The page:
I don't mind it and agree that sometimes (often?) caloric deficit is the only thing that works for people. BUT earlier I advised you to plug your age/height/weight/sex into an online metabolic rate calculator. It's important to know where you "should" be while doing this. (HINT: I plugged your info in, and with moderate activity you should be a little over 1,800 calories / day.) 


     


    1,200 calories is very low. It sounds like now you've gone from 1,500 calories (maintaining weight) to 1,200 calories (losing weight.) This means you've set up a 300 calorie deficit. 


     


    BUT:


     


    Your metabolism will eventually adapt, and you'll stop losing. What will you do then, go to 900 calories? You're low enough that you're getting into the range where you can't support basic nutrition. In general, a gram of protein is 4 calories, a gram of carbs is 4 calories, and a gram of fat is 9 calories. As you can see with a little math, there's not much room to get adequate protein for maintaining muscle, carbs to provide energy, or fat to create hormones (at these low calories it would be asking a lot to use fat for energy AND hormone creation.) 


     


    So I think it's important that when you do stop losing fat at 1,200 calories, you have a plan to slowly increase your calories and your metabolism as well. Don't cut calories again from there. Jason Miller did a good video on this with our forum's other Jason over here, the basic plan is covered in the first 15 minutes or so. The key concept is to add calories by 100/day each week, allowing your metabolism to "keep up" with the increase, increasing as high as possible, maintaining for a few weeks, and then doing a cut. Imagine if you could get up to 2,000 calories/day without gaining fat, then do the same 300 calorie cut you're doing now, but at 1,700 calories. You'd have 500 more calories to play with each day. That's a lot of tasty dark chocolate or whatever else you want, a lot more room for error if you go to a dinner party or something, and a lot less stress on the body. 


     


    EDIT: oh hey, also I'm glad you're getting the results you want! 




  • I don't mind it and agree that sometimes (often?) caloric deficit is the only thing that works for people. BUT earlier I advised you to plug your age/height/weight/sex into an online metabolic rate calculator. It's important to know where you "should" be while doing this. (HINT: I plugged your info in, and with moderate activity you should be a little over 1,800 calories / day.) 


     


    1,200 calories is very low. It sounds like now you've gone from 1,500 calories (maintaining weight) to 1,200 calories (losing weight.) This means you've set up a 300 calorie deficit.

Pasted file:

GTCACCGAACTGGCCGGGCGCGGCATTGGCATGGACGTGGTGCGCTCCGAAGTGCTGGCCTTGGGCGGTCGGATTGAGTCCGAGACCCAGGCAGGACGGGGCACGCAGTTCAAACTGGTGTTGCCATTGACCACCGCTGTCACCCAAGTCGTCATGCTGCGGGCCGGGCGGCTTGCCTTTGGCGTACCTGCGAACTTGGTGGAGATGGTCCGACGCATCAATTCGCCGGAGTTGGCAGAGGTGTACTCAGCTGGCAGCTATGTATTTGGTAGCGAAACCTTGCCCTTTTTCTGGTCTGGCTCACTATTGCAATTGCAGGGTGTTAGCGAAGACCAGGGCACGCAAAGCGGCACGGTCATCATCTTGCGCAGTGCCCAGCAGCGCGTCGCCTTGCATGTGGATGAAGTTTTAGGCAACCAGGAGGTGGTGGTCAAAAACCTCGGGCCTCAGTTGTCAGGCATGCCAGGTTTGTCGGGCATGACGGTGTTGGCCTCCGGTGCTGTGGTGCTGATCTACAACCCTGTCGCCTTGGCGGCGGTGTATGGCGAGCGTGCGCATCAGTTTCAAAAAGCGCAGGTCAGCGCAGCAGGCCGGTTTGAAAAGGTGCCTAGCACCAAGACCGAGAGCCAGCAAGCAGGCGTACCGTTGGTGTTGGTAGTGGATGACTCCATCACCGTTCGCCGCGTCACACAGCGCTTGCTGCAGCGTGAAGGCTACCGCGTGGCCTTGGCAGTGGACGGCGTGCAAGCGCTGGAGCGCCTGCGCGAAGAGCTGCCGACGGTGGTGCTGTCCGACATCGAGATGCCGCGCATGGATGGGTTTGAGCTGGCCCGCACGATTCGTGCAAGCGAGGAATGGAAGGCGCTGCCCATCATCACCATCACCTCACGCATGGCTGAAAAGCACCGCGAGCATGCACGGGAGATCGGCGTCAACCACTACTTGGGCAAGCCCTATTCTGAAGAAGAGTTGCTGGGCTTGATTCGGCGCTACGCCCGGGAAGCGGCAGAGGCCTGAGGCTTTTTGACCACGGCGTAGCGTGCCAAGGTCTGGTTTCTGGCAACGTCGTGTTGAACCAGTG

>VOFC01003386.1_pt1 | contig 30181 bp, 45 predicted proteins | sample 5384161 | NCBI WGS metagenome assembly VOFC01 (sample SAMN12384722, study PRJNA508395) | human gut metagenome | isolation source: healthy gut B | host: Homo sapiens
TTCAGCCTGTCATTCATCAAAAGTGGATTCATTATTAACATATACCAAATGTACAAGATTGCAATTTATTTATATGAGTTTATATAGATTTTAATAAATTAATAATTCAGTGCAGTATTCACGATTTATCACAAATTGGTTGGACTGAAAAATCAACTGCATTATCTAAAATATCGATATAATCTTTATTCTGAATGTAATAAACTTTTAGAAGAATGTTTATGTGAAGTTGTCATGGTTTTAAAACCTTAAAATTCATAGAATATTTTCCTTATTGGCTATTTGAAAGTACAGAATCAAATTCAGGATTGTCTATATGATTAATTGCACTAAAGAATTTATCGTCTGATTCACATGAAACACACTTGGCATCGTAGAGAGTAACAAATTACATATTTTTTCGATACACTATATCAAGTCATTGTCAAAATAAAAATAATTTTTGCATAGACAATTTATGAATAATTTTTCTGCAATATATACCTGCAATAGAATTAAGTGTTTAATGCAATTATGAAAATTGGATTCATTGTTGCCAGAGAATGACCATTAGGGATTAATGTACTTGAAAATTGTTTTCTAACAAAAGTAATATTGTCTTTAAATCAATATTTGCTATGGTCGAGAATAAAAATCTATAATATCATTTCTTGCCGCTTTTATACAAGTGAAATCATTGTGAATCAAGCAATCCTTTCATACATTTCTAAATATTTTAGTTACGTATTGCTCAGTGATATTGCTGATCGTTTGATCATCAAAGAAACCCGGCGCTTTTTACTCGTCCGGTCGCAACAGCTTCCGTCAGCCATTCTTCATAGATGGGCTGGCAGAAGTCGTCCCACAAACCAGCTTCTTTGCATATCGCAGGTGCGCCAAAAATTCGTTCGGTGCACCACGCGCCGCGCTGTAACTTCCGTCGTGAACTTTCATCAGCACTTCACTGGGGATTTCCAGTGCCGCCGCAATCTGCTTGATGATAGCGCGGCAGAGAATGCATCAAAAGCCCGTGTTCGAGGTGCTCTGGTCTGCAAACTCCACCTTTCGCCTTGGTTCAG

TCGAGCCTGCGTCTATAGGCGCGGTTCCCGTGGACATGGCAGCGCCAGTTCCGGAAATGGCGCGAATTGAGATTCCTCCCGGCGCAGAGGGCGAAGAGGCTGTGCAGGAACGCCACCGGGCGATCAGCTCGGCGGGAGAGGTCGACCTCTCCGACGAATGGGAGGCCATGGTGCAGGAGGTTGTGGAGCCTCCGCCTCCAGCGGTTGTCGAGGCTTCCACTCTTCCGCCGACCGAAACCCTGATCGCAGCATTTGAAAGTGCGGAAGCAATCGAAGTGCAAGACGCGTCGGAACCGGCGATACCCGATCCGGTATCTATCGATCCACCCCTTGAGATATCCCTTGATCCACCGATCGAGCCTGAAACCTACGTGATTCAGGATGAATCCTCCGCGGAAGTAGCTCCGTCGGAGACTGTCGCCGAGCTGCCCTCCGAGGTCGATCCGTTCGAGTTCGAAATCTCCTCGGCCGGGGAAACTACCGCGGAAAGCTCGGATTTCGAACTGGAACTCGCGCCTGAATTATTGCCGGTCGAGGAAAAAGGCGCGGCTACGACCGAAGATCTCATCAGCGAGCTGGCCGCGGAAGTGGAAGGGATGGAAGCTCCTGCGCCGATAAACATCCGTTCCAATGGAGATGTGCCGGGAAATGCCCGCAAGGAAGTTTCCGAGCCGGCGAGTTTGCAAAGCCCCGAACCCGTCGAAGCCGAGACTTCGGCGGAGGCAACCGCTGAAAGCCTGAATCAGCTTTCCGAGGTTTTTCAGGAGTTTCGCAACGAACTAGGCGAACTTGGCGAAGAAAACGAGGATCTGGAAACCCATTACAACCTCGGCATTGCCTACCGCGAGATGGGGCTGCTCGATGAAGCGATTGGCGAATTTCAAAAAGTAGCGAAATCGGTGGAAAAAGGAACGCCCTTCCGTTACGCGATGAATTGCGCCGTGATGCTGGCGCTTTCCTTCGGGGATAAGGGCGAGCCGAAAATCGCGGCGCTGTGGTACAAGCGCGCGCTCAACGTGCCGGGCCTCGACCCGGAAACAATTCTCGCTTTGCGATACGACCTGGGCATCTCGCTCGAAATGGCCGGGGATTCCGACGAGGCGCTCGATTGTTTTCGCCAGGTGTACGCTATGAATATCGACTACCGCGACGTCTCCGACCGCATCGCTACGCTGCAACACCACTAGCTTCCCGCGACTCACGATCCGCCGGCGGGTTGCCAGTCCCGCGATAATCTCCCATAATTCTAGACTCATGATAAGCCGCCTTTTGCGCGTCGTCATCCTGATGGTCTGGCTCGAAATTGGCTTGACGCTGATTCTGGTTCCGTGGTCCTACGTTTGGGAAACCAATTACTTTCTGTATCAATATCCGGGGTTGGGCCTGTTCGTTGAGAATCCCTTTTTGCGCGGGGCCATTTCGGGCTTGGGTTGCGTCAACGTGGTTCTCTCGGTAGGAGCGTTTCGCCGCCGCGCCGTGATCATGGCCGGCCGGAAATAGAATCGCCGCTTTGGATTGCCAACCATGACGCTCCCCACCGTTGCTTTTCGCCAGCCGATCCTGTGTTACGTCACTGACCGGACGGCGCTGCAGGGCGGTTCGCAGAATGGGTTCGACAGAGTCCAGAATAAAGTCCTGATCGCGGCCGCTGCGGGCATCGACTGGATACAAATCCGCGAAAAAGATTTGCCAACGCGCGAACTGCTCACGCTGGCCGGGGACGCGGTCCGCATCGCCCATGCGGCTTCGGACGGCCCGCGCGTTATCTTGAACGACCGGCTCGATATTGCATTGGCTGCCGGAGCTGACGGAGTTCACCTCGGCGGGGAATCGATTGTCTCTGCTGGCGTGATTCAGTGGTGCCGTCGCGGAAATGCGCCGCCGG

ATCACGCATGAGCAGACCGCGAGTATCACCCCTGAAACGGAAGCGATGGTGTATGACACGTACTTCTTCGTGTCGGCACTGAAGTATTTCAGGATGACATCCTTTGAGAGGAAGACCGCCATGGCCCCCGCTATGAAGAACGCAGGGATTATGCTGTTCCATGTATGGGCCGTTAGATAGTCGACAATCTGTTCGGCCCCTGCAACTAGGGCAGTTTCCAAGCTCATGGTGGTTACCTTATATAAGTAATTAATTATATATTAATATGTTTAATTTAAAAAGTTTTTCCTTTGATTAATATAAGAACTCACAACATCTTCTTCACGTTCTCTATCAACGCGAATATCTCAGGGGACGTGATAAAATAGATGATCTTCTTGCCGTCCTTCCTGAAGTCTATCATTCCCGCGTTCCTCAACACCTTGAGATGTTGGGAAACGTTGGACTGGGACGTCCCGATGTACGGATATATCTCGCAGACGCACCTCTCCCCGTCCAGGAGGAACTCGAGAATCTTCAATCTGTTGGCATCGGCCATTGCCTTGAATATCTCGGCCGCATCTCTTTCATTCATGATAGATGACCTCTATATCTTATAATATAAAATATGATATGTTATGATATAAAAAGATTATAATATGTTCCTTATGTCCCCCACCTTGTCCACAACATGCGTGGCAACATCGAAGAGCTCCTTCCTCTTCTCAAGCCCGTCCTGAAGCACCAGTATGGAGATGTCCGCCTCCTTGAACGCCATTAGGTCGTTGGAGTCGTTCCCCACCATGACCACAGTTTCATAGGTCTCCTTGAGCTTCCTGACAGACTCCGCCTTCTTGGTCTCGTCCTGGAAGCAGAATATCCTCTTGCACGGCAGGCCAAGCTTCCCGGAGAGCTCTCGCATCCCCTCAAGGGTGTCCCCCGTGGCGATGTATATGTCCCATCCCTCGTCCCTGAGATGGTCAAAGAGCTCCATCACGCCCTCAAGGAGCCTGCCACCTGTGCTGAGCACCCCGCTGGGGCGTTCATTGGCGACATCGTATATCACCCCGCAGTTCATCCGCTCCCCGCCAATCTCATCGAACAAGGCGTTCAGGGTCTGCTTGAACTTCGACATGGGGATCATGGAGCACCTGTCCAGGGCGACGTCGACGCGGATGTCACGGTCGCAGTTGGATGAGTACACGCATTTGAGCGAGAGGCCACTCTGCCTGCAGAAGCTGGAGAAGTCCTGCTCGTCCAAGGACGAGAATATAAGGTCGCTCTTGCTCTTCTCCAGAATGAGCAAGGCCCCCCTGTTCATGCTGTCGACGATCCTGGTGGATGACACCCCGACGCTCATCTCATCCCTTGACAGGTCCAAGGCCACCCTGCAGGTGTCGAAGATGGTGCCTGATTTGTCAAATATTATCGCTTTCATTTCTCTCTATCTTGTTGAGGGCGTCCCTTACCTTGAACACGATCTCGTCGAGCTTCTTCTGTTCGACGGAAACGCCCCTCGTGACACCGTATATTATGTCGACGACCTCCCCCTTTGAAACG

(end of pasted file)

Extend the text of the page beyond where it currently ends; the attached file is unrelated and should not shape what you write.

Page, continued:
BUT:


     


    Your metabolism will eventually adapt, and you'll stop losing. What will you do then, go to 900 calories? You're low enough that you're getting into the range where you can't support basic nutrition. In general, a gram of protein is 4 calories, a gram of carbs is 4 calories, and a gram of fat is 9 calories. As you can see with a little math, there's not much room to get adequate protein for maintaining muscle, carbs to provide energy, or fat to create hormones (at these low calories it would be asking a lot to use fat for energy AND hormone creation.) 


     


    So I think it's important that when you do stop losing fat at 1,200 calories, you have a plan to slowly increase your calories and your metabolism as well. Don't cut calories again from there. Jason Miller did a good video on this with our forum's other Jason over here, the basic plan is covered in the first 15 minutes or so. The key concept is to add calories by 100/day each week, allowing your metabolism to "keep up" with the increase, increasing as high as possible, maintaining for a few weeks, and then doing a cut. Imagine if you could get up to 2,000 calories/day without gaining fat, then do the same 300 calorie cut you're doing now, but at 1,700 calories. You'd have 500 more calories to play with each day. That's a lot of tasty dark chocolate or whatever else you want, a lot more room for error if you go to a dinner party or something, and a lot less stress on the body. 


     


    EDIT: oh hey, also I'm glad you're getting the results you want! 




    Thanks so much....I will absolutely watch this video all the way through.


    What you're saying about slowly adding calories back and allowing your body to adjust makes sense.


    I can't say that it makes sense to me how you can add back significant calories and not gain weight, but I'm sure I'll learn by watching that video!


    And, I have to admit that it's much easier for me, mentally, to believe that there is something I can do to eventually be able to increase my calories and not have to be so rigid.  


    But, at the moment, I have to admit, I'm just reveling in FINALLY started to get back to a weight that I'm comfortable with...but, I'm totally open to the fact that this is likely not a long term solution.


    Thanks for all your help!